Paul III (1468-1549) was pope from 1534 to 1549. He was a man of keen intelligence, intense energy, and dogged tenacity. His pontificate was somewhat equivocal, stamped at once with a lingering Renaissance mentality and the strong new impulse toward religious renewal.
Alessandro Farnese, who became Paul III, was born on Feb. 29, 1468, in Canino into one of the more powerful Renaissance families of northern Italy. After his education in Rome and in Florence at the court of Lorenzo de' Medici, he entered the service of the Church. Created a cardinal in 1493 by Pope Alexander VI, he continued his warm friendships with artists, scholars, and humanists. He was ordained in 1519. In the conclaves of 1521 and 1523 he was almost elected to the papacy. This office he received on Oct. 13, 1534.
During his 15 years as pope, Paul III created a new atmosphere about the papacy. He raised to the College of Cardinals most exemplary men, such as Marcello Cervini (who became Marcellus II), Reginald Pole, Giampietro Carafa (later Paul IV), and Gasparo Contarini. In 1526 Paul inaugurated the incisive review of the central problem of reform in the Church known as the Consilium de emandanda ecclesia. In 1542 he founded the Congregation of the Roman Inquisition, or the Holy Office, as the final court of appeal in trials of heresy. He encouraged many new religious communities and gave papal approbation of the Society of Jesus (Jesuits) in 1540 and of the Ursulines in 1544.
Paul's greatest encouragement to the Catholic reform was the opening of an ecumenical council which he tried to inaugurate as early as 1537 at Mantua. Because of immense difficulties, arising in large measure from the international rivalry between the Holy Roman emperor Charles V and the French king Francis I, he succeeded only in December 1545 in getting the council under way at Trent. Further difficulties followed, and Paul transferred the council to Bologna in February 1548 and finally suspended it in September 1549.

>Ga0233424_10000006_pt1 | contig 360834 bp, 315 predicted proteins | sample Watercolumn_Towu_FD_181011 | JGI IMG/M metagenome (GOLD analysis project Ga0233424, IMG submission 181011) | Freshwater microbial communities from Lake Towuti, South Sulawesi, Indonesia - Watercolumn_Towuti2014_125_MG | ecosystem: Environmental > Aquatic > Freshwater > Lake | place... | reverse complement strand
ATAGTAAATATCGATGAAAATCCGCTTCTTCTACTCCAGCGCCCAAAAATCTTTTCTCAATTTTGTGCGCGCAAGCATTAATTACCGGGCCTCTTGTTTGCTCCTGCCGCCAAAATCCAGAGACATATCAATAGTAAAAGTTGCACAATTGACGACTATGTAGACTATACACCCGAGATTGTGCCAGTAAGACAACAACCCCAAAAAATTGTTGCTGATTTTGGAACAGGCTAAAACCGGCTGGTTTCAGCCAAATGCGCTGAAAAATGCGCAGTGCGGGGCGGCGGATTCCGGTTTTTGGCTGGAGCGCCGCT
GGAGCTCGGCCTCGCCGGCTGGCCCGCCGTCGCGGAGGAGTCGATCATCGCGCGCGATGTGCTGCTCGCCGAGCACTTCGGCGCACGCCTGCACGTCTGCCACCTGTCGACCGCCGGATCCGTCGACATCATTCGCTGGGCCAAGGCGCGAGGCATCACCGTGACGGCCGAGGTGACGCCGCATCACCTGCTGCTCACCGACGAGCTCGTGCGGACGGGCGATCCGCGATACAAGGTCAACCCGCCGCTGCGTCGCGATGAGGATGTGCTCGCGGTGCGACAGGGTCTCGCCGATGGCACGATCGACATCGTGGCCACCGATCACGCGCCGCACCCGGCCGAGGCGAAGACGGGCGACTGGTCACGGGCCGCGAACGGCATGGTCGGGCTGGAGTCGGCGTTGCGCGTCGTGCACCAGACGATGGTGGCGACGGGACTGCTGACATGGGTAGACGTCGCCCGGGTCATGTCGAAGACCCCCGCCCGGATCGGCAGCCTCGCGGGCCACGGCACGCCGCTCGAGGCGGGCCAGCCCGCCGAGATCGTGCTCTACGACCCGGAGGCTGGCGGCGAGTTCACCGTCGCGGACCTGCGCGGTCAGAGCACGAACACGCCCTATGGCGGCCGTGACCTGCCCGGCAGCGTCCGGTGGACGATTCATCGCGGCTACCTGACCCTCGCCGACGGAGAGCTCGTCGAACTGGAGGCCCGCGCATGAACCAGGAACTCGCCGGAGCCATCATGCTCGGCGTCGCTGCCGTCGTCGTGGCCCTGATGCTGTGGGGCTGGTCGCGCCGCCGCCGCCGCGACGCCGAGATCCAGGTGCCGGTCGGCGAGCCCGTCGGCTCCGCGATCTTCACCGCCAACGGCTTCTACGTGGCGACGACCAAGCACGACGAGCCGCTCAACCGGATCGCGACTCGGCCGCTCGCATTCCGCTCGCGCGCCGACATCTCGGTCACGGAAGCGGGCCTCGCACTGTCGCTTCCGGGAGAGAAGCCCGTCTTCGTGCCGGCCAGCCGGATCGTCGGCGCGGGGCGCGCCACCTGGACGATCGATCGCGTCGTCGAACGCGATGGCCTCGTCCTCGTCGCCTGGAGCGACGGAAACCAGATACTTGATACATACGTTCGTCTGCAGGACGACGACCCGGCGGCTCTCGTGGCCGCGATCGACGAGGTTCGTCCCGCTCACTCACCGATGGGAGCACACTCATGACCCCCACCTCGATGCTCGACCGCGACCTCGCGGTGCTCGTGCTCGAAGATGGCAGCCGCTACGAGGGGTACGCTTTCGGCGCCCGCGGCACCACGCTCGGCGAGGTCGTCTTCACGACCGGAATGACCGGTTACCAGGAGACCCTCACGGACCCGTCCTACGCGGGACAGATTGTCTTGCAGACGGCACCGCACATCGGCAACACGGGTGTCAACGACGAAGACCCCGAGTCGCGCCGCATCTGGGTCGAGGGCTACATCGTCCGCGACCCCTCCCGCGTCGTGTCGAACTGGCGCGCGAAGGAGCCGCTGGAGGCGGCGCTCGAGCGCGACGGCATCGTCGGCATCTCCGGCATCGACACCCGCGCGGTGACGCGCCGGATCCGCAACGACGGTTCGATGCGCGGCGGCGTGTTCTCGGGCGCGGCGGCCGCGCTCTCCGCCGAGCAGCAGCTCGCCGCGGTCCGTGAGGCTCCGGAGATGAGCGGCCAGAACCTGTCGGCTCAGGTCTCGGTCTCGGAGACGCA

Retaining his early enthusiasm for art and scholarship, Paul was ambitious to give Rome the primacy in these fields. He restored the Roman University, which had been utterly destroyed in the sack of Rome (1527), and energetically tried to staff it with outstanding scholars. He arranged for new catalogs in the Vatican Library and for the preservation of damaged manuscripts. He commissioned Michelangelo to paint the Last Judgment in the Sistine Chapel and to reconstruct St. Peter's and the Capitol.
Paul marred his reign by the concern, so typical of the Renaissance, for the advancement of his family. He installed Pierluigi Farnese, one of the four natural children he had fathered before he became pope, as the Duke of Parma and Piacenza. After Paul became pope, he made two of his grandsons cardinals. Paul died on Nov. 10, 1549.
A good modern comprehensive study of Paul III is in Ludwig Pastor, History of the Popes, vols. 11 and 12, translated by Ralph F. Kerr (1912), which contains a full bibliography and list of sources. For background consult Alan P. Dolan, Catholicism: An Historical Survey (1968), and Karl H. Dannenfeldt, The Church of the Renaissance and Reformation (1970).